Diane Morgan – 160 S Palm Canyon

Tysen Night – The Green – 221 S Palm Springs (group of 6) 211 W Palm Springs

@CampKatie – 333 S Palm Canyon

Meric Spirts, Ernie Vasquez, @gabbybvasquez -245 S Palm Canyon

JoAna Adams – @ItsJustJosArt – 245 S Palm Canyon

Indian Canyon

Marconi Calindas – SE Corner of Indian Canyon and Arenas

Benches at the Palm Springs Convention Center

277 N Avenida Caballeros

Berry Andrew Paul

https://www.kattworks.com/

@Marconi

Jessyca Frederick

Zack Boyles

More From Art & Architecture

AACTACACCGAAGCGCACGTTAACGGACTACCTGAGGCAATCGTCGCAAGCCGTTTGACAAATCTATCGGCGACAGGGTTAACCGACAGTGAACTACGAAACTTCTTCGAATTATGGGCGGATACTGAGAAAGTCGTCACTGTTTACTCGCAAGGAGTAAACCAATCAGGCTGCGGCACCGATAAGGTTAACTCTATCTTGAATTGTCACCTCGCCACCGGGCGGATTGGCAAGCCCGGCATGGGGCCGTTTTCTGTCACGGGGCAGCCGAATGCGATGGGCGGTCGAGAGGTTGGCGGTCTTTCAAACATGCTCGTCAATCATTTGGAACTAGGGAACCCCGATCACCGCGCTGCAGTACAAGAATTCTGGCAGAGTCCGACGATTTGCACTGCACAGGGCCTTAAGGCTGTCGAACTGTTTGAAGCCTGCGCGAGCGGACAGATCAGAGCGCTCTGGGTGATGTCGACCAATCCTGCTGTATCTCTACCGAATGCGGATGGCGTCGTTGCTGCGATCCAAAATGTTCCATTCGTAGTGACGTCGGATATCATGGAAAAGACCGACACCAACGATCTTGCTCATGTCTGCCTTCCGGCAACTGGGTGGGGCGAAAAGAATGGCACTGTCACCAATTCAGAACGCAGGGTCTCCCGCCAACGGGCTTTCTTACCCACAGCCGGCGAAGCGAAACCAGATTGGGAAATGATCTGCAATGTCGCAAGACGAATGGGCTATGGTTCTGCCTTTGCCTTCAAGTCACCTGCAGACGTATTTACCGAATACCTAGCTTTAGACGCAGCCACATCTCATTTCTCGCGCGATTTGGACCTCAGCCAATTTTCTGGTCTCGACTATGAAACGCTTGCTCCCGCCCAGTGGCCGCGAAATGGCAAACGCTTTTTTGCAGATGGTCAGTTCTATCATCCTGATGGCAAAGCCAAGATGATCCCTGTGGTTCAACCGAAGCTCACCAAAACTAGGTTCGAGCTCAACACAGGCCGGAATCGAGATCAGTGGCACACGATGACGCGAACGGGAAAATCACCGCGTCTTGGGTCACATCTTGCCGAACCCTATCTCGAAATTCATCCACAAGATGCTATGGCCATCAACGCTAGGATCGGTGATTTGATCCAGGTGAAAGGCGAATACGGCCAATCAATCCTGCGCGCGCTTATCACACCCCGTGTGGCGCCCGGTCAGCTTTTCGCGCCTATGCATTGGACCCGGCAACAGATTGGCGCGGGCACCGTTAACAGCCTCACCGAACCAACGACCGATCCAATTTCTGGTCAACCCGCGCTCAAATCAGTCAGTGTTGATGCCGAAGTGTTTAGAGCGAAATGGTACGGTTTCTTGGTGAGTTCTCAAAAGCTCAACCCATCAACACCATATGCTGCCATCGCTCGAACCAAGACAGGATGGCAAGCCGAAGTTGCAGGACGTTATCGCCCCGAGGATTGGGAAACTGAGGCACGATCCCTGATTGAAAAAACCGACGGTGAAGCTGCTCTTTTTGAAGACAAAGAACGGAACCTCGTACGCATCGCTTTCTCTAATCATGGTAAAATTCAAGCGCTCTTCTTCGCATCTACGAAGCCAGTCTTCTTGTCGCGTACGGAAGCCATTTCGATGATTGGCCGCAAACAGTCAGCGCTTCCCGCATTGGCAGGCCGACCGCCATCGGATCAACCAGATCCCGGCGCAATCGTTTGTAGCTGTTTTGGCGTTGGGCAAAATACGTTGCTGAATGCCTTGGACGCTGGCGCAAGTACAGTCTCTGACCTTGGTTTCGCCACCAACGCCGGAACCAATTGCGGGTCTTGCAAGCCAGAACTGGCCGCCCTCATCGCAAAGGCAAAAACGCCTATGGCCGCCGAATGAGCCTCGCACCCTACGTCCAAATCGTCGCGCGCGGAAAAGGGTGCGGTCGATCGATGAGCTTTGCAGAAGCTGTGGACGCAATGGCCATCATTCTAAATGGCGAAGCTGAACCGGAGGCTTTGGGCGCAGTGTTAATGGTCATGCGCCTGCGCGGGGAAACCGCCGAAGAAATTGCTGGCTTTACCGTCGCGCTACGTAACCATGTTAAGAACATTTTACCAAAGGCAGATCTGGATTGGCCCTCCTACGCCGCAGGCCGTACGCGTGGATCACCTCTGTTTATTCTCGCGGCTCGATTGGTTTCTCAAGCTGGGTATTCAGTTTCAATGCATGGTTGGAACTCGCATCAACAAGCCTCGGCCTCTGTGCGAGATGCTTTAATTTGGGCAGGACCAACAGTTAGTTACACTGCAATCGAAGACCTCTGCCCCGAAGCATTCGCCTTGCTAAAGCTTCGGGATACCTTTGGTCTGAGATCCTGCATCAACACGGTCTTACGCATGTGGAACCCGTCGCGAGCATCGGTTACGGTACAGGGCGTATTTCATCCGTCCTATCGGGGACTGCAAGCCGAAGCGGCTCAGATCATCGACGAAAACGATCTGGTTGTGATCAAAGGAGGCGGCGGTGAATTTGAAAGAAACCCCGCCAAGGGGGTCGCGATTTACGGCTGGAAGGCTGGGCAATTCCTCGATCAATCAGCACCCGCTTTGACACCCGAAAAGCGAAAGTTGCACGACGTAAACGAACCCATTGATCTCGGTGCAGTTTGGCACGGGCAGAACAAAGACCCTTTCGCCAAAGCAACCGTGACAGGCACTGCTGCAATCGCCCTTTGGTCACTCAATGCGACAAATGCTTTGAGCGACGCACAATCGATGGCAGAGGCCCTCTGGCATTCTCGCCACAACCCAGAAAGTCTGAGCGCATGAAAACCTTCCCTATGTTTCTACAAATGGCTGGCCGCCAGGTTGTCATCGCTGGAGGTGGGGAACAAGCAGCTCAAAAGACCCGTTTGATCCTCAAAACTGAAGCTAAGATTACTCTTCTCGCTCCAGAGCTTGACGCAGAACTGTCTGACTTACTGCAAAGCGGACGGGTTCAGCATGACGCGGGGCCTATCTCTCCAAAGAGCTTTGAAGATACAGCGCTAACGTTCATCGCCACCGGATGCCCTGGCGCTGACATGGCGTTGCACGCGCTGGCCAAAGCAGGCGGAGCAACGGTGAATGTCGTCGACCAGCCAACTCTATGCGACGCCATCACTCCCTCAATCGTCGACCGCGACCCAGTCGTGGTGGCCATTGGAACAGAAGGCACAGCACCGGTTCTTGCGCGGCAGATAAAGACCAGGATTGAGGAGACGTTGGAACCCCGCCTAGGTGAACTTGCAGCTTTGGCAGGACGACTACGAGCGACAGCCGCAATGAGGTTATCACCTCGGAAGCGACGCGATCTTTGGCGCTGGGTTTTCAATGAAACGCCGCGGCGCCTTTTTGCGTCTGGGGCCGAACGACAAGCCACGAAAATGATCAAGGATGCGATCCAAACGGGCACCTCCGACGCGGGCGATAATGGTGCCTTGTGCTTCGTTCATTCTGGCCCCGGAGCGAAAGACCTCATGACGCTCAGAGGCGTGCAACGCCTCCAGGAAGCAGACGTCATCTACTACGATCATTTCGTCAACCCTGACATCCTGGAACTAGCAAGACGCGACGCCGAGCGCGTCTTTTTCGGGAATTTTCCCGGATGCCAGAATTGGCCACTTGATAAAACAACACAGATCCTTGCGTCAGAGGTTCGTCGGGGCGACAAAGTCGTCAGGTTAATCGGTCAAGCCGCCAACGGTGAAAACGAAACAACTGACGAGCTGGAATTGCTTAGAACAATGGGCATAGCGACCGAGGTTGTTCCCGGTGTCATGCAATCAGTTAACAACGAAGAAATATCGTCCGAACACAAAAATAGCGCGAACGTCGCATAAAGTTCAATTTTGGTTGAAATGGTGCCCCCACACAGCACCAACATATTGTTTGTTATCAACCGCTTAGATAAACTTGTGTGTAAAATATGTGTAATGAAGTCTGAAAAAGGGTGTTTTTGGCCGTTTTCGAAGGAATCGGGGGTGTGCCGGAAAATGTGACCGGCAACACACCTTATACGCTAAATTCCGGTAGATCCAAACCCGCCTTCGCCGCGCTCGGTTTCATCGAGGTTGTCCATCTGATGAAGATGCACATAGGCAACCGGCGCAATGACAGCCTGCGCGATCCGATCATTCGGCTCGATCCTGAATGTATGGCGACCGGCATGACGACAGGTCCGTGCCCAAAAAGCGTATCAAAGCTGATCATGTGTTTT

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https://www.distractify.com/p/dont-worry-darling-filming-locations “Don’t Worry Darling” Filmed in Palm Springs Palm Springs filming locations. By Randy Garner Don’t Worry Darling is a new psychological thriller film that takes place in a 1950’s fictional California town called Victory. Official Trailer https://youtu.be/FgmnKsED-jU Why Palm Springs? The location plays a role in telling the story. While the neighborhood you see looks too picturesque to be real, in does, in fact, exist in real life. It’s not a tame and controlled conservative suburban life. Victory is a spectacular place full of opulence. It depicts something of a secret society in America, so it doesn’t represent traditional 1950s America or its values. As such, the production team descended upon Palm Springs, the longtime playground of the Hollywood elite, to create their desert utopia. A land of ever-present sunshine, blue skies and midcentury architecture galore, the area proved the quintessential backdrop for the storyline. The Storyline The Victory Corporation is building a city called Victory. It is meant to be a suburban utopia complete with sprawling greenbelts, a clubhouse, a sparkling pool and even an onsite boutique. Victory residents will want for nothing and have little reason to every leave. It is the one place to stay and be safe. The storyline follows Alice (portrayed by Florence Pugh) and Jack (played by Harry Styles), who are a married couple with a troublesome relationship. They just moved to Victory, a company town created by and paid for by Jack’s new employer, Frank (played by Chris Pine). While Jack and his colleagues go to work on the “Victory Project”, their wives are left to enjoy the beauty and luxury of their community. Here’s a look at some more specific Palm Springs filming locations in Don’t Worry Darling. The Kaufmann House The Kaufmann House was used was for the home of Victory Corporation founder, Frank, portrayed by Chris Pine. The home is fragile and extremely valuable, so much care had to be take to ensure nothing was damaged. This included bubble wrapping portions of the home and having docents in every room. Department store owner Edgar Kaufmann hired architect Richard Neutra to design a desert home for his family. A decade earlier, Frank Lloyd Wright had built Fallingwater for Mr. Kaufmann. But Kaufmann, having seen Taliesin West, thought that Wright didn’t understand desert design and chose Neutra instead. The home turned out so well, that when Wright saw it, he admitted to that is was beautiful (uncharacteristic of him). The building remains the most famous in Palm Springs in terms of international recognition. The flat roof, steel frame, and glass walls embody one prominent version of Modernism by using sharp, clean, lines and contrasting them to the rugged slopes of Mt. San Jacinto as a backdrop. When photographed by Julius Shulman, the Kaufmann House became an iconic image of modern architecture. The north wing is the guest’s quarters, separated from the rest of the house. The secluded west wing is the service wing. It would be purchased by Joseph and Nelda Linsk. She was the glamorous woman wearing yellow depicted in legendary photographer Slim Aaron’s iconic photograph highlighting the good life in Palm Springs, dubbed “Poolside Gossip.” In 1968, Eugene and Francis Klein, owners of the San Diego Chargers, purchased it. Then in 1973, Barry Manilow purchased the property and owned it until 1993. Beth and Brent Harris become the new owners and were eager to restore the property.They found a home once originally open and light-filled now dense and dark thanks to 2,200 square feet of additions that turned courtyards into interior spaces. The iconic upstairs room visible from the street, an open-air deck that really is one of the house's main features, had its views of mountains and palm trees blocked by air-conditioning compressors. Linsk addition, designed by William Cody, was compatible and relatively seamless, but removed the glass corridor to the master bedroom and drastically reduced the amount of light to the interior. Modernist furnishings selected by Neutra were replaced with those chosen by prominent Palm Springs interior designer Arthur Elrod. The Harris’s dismantled the crumbling fireplaces and numbering each stone for reassembly. To repair gashes in the walls of Utah sandstone, the firm convinced the original quarry in Utah to return to a long-closed portion of its site so the color and texture of the new stone would match that of the old. To find a source for mica, a crystalline sand which workers applied to the house's exterior to provide a subtle, starry-night glow, the architects had to work with the U.S. Bureau of Mines. Can I Visit? The Kaufmann House is privately owned and not available for tours or a rental. However, you can take a peek of the home by driving by 470 West Vista Chino. Canyon View Estates This is where Alice and Jack live in the film. Their residence was on a circular cul-de-sac with their neighbors’ houses facing inwards on the perimeter. For filming at this location, every driveway had to be cleared for blocks and blocks of non-period elements. This affected the daily routine for hundreds of people and property owners. Canyon View Estates was designed by Dan Palmer and William Krisel. These local architects also designed Ocotillo Lodge, Las Palmas Estates, Kings Point and Racquet Club Estates. The “House of Tomorrow” was designed by Krisel for Robert Alexander and his wife Helen. They made it their personal residence and lived in it until their premature death in a plane crash in 1965. The house later gained fame as the honeymoon home of Elvis and Priscilla Presley. The design of these quaint one-story duplex-style condominiums offered floor-to-ceiling windows, and characteristic Palm Springs geometric stonework. It included post-and-beam construction, open floor plans in which the living room, dining room and kitchen flow together. Built in six stages in the 1960s by developer Roy Fey, it has a utopian neighborhood feel, with a shared pool, spa and green space. It includes 180 units with attached carports. Can I Visit? Properties in Canyon View Estates are privately owned and few are available as a vacation rental. However, the neighborhood is not gated, so grab a cruiser bike and explore. Palm Springs City Hall The Palm Springs City Hall was shown briefly in the film. It is centrally located and just steps away from the Palm Springs International Airport, another beautiful midcentury modern style building. Palm Springs City Hall was one of Clark, Frey and Chambers’ most important public buildings, built between 1952 and 1957. Although a collaborative effort with the local architectural firm of Williams and Williams, the building’s initial phase was primarily the design work of John Porter Clark and Albert Frey. An unusual detail of the council chamber is its corner treatment consisting of projecting concrete blocks cut at a diagonal at every other paired row, which allows the blocks to cast light and shadow. Albert Frey was a leading early architect to Palm Springs and left a large design footprint on the city. His own residence, Frey House II, is also an architecturally significant building as was willed to the Palm Springs Art Museum upon his death. It is perched above Palm Springs with sweeping views and is available for tours through the museum. Can I Visit? Palm Springs City Hall is a popular spot on Palm Springs’ midcentury modern design tours, but visitors are also welcome to walk around and take photos. It is located at 3200 E. Tahquitz Canyon Way. Palm Springs Visitor Center Look for the Palm Springs Visitor Center, which was also shown briefly in the film. Like City Hall, it was also designed by architect Albert Frey. In 1965, it began as an Esso gas station situated in North Palm Springs. With a swooping and wing-shaped roof, it immediately captures the attention of visitors as they arrive in the city. In the 1990s, the building was converted into an art gallery, and subsequently taken over by the Palm Springs Bureau of Tourism.